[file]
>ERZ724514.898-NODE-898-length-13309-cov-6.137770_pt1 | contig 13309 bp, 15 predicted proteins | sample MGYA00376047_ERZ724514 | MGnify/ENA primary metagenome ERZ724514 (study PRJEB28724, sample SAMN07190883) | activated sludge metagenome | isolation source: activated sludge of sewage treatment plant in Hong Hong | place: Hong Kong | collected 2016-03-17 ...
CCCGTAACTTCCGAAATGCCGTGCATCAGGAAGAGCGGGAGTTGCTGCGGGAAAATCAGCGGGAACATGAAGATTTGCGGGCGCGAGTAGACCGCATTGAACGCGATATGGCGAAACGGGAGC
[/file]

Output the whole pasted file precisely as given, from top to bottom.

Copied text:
>ERZ724514.898-NODE-898-length-13309-cov-6.137770_pt1 | contig 13309 bp, 15 predicted proteins | sample MGYA00376047_ERZ724514 | MGnify/ENA primary metagenome ERZ724514 (study PRJEB28724, sample SAMN07190883) | activated sludge metagenome | isolation source: activated sludge of sewage treatment plant in Hong Hong | place: Hong Kong | collected 2016-03-17 ...
CCCGTAACTTCCGAAATGCCGTGCATCAGGAAGAGCGGGAGTTGCTGCGGGAAAATCAGCGGGAACATGAAGATTTGCGGGCGCGAGTAGACCGCATTGAACGCGATATGGCGAAACGGGAGC